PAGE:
The institution announced it is reducing its $15 general admission fee to $0, a move made possible by a $10 million donation from the president of MOCA's board of trustees, Carolyn Clark Powers. You'll still have to pay for special exhibits, however.
Speaking to the New York Times, museum director Klaus Biesenbach explained the decision to go free like this: "MOCA should feel like a public library where you can go and have access to culture.”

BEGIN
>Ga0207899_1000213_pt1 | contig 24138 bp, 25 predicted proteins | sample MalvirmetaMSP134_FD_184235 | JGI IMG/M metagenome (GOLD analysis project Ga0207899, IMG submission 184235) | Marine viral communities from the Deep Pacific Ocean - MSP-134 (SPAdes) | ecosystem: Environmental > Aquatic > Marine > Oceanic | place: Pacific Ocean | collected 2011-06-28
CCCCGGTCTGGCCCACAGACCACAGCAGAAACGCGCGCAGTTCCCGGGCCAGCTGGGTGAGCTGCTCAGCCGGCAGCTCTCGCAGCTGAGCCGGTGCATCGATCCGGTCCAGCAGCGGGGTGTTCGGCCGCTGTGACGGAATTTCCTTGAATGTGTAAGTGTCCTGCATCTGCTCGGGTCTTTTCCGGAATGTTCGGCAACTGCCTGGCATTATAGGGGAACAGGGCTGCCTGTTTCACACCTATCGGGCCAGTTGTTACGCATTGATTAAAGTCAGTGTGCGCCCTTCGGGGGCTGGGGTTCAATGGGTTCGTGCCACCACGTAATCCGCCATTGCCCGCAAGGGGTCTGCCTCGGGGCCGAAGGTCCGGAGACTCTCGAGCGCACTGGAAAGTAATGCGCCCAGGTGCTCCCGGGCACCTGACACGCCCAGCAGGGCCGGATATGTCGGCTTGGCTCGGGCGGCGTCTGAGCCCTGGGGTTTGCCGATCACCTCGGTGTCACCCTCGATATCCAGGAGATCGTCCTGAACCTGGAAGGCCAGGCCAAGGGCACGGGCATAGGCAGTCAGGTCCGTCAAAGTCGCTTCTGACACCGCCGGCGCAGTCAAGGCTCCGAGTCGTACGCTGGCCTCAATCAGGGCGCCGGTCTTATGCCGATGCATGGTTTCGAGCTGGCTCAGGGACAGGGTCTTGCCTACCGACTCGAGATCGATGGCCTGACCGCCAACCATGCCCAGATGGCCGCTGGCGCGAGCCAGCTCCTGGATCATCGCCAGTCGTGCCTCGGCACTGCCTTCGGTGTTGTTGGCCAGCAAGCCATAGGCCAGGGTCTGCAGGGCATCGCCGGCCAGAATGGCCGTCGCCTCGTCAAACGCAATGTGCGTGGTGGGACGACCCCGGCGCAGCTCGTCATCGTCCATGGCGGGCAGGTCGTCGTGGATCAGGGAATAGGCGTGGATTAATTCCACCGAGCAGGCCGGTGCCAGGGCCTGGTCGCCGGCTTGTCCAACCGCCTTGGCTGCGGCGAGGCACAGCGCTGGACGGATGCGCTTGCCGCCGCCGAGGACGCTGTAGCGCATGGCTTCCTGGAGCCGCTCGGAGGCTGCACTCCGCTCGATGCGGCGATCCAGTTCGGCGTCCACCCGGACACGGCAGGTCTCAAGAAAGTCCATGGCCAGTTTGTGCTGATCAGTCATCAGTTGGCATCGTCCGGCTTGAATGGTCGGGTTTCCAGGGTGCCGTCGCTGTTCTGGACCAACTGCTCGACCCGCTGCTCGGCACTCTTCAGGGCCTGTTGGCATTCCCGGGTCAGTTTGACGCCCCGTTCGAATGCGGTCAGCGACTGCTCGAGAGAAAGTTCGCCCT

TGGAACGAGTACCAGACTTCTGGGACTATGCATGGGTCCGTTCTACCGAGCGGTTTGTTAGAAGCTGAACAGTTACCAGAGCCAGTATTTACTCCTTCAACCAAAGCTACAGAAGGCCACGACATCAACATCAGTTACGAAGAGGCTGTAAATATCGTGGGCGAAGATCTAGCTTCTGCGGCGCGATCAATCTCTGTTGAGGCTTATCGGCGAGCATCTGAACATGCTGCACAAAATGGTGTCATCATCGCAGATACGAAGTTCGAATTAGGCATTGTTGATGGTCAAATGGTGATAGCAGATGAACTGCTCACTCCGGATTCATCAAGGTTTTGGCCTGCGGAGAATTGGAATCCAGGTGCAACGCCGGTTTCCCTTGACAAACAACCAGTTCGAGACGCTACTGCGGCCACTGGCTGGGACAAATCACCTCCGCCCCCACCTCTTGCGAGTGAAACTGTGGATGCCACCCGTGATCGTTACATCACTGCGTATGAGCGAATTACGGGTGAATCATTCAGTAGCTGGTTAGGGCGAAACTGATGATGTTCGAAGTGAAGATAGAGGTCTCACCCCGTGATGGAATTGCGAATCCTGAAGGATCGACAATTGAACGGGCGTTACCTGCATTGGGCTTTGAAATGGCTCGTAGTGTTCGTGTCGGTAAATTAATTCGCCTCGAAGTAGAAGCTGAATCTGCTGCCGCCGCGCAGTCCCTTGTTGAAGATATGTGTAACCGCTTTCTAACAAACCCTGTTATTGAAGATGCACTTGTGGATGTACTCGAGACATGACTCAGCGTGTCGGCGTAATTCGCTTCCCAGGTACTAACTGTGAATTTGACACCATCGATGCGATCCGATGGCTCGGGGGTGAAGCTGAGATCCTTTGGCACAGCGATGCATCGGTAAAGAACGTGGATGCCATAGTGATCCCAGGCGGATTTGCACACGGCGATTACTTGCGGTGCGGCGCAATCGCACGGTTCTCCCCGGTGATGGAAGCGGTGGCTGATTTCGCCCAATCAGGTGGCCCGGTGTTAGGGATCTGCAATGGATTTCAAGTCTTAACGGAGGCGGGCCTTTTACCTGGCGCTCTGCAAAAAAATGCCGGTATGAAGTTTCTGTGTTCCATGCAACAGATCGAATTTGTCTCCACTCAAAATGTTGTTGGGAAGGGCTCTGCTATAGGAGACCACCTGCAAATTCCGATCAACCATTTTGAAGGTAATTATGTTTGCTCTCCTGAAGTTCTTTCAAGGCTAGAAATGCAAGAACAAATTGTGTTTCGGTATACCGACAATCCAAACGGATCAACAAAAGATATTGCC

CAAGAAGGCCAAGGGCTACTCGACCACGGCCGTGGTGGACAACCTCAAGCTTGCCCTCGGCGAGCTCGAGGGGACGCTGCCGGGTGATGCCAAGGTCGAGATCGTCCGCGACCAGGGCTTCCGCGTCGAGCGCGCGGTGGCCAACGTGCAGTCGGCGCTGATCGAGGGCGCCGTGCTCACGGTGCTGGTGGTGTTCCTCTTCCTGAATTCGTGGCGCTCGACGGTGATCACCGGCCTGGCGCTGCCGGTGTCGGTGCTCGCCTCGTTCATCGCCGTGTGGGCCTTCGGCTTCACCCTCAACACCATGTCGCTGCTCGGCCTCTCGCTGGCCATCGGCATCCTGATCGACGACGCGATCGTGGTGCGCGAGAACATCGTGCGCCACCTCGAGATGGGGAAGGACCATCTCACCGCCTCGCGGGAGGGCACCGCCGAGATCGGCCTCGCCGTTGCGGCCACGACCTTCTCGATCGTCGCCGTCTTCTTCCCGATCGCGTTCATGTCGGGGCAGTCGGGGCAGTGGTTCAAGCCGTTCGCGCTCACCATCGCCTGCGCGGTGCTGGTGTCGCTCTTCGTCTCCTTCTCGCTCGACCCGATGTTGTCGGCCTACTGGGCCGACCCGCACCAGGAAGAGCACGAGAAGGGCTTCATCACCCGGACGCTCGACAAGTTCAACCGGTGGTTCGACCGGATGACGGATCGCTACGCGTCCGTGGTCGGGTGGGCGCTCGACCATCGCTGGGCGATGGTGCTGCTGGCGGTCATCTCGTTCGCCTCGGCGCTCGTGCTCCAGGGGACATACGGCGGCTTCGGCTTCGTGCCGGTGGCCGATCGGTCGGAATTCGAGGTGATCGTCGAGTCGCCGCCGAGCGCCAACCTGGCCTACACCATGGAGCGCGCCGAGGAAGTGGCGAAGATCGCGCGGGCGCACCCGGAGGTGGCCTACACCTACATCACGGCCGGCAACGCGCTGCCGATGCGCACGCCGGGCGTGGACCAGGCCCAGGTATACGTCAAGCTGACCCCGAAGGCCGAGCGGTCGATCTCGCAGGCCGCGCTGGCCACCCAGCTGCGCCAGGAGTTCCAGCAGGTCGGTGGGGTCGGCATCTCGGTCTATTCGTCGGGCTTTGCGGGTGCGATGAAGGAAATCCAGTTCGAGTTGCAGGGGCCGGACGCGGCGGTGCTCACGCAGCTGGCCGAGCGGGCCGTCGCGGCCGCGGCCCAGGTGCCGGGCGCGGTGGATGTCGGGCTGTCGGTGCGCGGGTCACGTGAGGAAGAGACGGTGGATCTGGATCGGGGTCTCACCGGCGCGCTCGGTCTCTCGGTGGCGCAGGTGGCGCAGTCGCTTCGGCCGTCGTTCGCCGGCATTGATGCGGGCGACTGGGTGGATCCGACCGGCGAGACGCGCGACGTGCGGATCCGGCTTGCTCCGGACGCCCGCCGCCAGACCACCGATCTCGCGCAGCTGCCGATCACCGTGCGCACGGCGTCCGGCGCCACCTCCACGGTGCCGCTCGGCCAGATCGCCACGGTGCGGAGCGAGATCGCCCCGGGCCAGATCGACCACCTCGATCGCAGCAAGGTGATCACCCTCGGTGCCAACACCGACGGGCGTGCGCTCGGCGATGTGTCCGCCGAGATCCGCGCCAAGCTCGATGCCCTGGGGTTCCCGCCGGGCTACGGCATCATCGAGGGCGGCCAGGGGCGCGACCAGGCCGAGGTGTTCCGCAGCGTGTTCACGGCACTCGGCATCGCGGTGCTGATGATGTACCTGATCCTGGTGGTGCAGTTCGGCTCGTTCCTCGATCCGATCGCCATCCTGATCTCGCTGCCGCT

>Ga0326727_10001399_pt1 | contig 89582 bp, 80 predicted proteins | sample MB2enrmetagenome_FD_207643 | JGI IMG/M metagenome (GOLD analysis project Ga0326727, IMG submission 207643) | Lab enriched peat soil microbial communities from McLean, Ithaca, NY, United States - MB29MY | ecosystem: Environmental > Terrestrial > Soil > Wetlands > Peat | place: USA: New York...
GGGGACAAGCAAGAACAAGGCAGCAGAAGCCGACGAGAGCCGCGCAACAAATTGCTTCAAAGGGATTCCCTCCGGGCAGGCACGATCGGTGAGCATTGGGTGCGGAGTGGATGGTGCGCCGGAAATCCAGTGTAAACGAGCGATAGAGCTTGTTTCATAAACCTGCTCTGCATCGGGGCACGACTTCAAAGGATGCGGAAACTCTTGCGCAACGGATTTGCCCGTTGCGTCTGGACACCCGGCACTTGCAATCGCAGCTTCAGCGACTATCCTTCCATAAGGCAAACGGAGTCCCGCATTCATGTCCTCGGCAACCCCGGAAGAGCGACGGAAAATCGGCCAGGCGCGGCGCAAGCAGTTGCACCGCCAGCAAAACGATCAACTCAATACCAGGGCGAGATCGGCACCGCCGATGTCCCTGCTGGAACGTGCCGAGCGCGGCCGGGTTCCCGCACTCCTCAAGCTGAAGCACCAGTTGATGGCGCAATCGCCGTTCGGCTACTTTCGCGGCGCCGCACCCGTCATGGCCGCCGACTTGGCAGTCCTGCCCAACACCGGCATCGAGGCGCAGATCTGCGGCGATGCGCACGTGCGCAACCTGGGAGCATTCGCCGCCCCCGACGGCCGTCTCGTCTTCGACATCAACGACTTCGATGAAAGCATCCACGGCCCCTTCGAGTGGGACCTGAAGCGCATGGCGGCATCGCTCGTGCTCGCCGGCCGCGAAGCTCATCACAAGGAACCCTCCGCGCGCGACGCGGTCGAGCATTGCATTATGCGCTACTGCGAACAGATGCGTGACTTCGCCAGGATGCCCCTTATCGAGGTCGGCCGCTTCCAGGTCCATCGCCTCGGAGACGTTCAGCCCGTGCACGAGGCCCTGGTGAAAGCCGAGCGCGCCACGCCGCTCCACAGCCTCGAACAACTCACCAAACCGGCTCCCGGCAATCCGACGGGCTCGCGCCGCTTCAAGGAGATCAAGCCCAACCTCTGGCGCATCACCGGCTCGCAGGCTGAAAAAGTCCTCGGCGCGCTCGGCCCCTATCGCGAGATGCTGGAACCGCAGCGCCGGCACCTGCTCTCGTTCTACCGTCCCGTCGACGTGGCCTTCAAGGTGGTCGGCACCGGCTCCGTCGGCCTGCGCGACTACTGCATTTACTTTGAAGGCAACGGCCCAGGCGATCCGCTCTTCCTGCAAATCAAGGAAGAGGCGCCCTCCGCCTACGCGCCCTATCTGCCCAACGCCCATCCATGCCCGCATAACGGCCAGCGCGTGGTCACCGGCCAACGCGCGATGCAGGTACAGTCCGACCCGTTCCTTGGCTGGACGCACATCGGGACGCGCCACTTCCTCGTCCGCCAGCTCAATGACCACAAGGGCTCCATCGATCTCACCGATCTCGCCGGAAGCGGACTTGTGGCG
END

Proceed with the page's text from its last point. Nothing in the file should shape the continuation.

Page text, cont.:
Among the artists whose work is represented at MOCA are many of the biggest names in pop art, abstract expressionism, minimalism, postmodernism, and the rest of the major movements in image-making since the middle of the 20th century: Roy Lichtenstein, Mark Rothko, Lee Krasner, Dan Flavin, Cindy Sherman, and lots more.
In doing away with admission fees, MOCA joins other L.A.-based temples of art including the Hammer Museum and the Broad, which is located just across the street from MOCA's main branch on Grand Avenue.
The museum hasn't announced the date when it will stop charging for admission, but plans to implement the change "as soon as possible," according to a press release.